Believing my own lies

Jan 6, 2006 | | 1 comment
Did you ever almost remember a dream? I mean, you can’t quite remember what happened in the dream, but you remember the feelings you felt in the dream. I had that sort of thing happen just the other day…

I was driving home from work on I-77 in Charlotte. My carpool buddy, Mark and I were joking about the silly way they routed the intersection of I-77 and I-85. I jokingly suggested that maybe there were old munitions dumps that they had to avoid and that there might be live bomb shells there to this day. Ok, it wasn’t all that funny, but we were in a silly mood.

What is striking is that, when I said that, I immediately had a feeling that there were people buried beneath the road bed where we were driving. Feelings frequently do not make sense and these feelings really didn’t make sense! As bizarre as I knew it was, I couldn’t shake the feeling. It was that same feeling that I get when I almost remember a dream, but not quite. What was the dream about? When did I dream it? I couldn’t remember. It must not have been a dream after all.

The feeling was so strong that, as silly as the idea of dead people under the road bed was, I had to talk about it. So I started to describe the feelings to Mark (who was probably ready to tell me to pull over and let him out). As I was explaining that I didn’t know if it was a dream or not, the whole thing became clear…

I love to tell stories to my family. We frequently go to the Cracker Barrel restaurants where they have old advertisements and family photos on the walls. Many times while we are waiting for our food to come, someone will ask me to tell them about one of the pictures. I will invent names and whole lives for these images… sometimes I create relationships between folks in different pictures. So an old lady in one photo is the aunt of a little girl in a biscuit advertisement. I frequently get so caught up in the story myself that I’m sorry when the food comes. I want to know what happens too. It can be loads of fun!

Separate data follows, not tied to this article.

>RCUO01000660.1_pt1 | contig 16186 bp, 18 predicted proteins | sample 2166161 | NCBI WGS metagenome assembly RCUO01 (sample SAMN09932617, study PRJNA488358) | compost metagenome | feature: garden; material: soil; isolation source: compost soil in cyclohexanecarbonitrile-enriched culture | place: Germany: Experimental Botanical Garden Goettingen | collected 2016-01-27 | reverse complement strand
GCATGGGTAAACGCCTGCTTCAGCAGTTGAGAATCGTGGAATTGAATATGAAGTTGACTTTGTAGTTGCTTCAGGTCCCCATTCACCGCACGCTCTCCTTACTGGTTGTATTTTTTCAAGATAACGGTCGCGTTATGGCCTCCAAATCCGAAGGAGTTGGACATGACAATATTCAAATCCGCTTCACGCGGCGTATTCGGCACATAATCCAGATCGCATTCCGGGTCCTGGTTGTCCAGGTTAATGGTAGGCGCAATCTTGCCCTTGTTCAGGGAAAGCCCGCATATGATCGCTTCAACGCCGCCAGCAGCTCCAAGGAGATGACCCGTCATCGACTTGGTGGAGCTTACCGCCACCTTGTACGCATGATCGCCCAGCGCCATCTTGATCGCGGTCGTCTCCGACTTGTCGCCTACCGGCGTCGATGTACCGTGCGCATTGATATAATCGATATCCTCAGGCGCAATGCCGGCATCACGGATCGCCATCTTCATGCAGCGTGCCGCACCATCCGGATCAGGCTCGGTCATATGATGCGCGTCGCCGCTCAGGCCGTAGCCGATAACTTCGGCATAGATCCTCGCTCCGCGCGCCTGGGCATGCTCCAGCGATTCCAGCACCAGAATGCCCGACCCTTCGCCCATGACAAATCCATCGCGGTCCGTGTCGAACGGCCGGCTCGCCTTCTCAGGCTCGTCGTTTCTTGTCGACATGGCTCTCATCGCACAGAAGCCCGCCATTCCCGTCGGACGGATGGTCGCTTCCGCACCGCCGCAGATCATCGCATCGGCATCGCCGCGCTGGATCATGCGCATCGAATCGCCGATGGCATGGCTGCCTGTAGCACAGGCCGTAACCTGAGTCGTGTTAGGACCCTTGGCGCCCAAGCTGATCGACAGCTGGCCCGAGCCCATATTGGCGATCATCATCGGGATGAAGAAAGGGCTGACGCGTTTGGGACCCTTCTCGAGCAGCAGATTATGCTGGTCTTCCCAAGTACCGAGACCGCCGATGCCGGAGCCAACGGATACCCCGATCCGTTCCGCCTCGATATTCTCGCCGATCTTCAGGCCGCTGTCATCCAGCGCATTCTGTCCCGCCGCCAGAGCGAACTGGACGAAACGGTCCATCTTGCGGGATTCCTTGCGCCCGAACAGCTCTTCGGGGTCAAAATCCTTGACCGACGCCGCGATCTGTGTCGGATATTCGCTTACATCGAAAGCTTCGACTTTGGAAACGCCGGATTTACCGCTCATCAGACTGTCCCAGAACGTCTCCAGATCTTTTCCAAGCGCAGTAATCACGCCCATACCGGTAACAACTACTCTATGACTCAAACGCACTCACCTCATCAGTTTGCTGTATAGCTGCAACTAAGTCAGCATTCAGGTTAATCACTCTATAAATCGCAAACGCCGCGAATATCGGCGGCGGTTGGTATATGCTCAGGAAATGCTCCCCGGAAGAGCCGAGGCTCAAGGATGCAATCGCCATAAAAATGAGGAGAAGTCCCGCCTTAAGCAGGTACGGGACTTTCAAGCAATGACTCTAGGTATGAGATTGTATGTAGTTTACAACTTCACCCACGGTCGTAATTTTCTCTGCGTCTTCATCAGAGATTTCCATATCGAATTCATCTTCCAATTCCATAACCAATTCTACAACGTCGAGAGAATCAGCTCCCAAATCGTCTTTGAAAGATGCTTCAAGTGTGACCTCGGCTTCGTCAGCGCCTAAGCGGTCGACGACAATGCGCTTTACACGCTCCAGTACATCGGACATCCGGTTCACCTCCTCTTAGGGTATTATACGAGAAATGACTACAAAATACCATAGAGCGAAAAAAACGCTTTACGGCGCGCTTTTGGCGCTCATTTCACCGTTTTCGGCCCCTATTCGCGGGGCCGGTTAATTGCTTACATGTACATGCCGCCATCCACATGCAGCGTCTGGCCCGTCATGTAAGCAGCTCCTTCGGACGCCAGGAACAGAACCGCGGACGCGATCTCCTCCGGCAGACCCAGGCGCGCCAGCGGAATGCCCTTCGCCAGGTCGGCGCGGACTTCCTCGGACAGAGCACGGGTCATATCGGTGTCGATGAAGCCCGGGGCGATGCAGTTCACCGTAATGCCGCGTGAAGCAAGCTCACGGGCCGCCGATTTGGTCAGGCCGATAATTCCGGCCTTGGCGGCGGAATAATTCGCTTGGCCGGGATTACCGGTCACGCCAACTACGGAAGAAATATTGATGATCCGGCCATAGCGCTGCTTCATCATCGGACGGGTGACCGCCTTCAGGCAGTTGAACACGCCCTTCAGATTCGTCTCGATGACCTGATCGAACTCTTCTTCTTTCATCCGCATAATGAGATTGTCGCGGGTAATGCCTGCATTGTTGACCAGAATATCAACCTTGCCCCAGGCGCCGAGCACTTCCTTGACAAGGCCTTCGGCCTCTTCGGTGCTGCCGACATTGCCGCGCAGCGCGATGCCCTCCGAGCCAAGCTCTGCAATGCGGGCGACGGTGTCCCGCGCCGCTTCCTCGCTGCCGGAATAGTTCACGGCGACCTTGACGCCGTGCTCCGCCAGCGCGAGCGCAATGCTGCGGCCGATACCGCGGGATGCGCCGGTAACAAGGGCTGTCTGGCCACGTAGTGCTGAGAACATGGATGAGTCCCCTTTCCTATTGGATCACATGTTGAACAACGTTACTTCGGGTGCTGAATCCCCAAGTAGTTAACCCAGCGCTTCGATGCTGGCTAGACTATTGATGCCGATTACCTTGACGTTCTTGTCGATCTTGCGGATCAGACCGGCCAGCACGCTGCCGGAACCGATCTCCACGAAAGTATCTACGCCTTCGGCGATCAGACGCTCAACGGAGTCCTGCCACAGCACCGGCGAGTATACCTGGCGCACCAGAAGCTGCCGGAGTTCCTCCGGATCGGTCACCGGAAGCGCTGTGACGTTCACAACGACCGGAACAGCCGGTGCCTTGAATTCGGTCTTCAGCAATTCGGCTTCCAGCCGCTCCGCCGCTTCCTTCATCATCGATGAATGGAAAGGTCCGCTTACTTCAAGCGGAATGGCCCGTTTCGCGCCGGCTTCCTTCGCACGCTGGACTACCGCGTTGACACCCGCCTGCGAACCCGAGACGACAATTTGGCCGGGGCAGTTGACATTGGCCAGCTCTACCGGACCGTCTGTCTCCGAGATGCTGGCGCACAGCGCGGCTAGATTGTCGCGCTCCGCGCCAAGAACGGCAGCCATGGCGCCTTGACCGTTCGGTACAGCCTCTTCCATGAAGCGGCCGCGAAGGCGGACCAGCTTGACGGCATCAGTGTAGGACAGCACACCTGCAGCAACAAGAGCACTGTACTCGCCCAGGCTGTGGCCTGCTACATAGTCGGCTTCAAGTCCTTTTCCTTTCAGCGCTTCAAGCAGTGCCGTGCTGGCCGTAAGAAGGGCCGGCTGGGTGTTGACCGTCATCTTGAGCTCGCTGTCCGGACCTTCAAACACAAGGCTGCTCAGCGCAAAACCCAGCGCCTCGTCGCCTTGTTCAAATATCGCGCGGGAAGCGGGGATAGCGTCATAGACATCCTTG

Just a few weeks earlier, late on a Sunday night my lovely and I were driving home from our daughter’s home on I-77. (In fact it was the same stretch of highway that Mark and I were driving a few paragraphs ago). Suddenly, we were forced us to the far right lane by orange cones that road crews had put out closing three of the four lanes of the highway. Of course this bottleneck caused a bit of a traffic jam. It wasn’t much more than a minor nuisance.

Annoyed, My Lovely asked (rhetorically), “Why do they have to do this now? What are they doing, anyway?”

Unable to resist a great setup for a story, I told her that many years ago, before there were any super-highways through this region, there were other roads and highways. In fact there was another road that followed this very same route. Road construction can be extremely dangerous work, but back in those days, it was perilous. Many construction workers gave their lives to build that road. Unfortunately, they were dealing with business pressures to meet deadlines for getting the road and they couldn’t take the time to appropriately deal with the bodies of these workers. That meant they just buried them right there in the road bed and paved over their graves!

Recently someone had discovered that these graves were still under the road bed! Even though they had replaced that highway with the current I-77, no one knew about the graves at that time, so no one did anything about the bodies. Of course the government officials didn’t want the bad publicity that would come from such a revelation, so they decided that they should quietly exhume the bodies and move them to a cemetery for a proper burial. “Quietly” meant that they had to do it at a time when there wouldn’t be much traffic and also at night so people wouldn’t see what they are doing… and so no one would get the blame.

So that’s what they were up to on that Sunday night… or so I told My Lovely.

When I remembered the story, I could hardly tell Mark for laughing at myself. So that’s where those feelings were coming from! As outlandish as the story was I must have believed it, on some level of my unconscious! Maybe that is what makes old grandpa stories so engaging. They start believing them themselves. I guess I’m just getting ready to be a grandpa.

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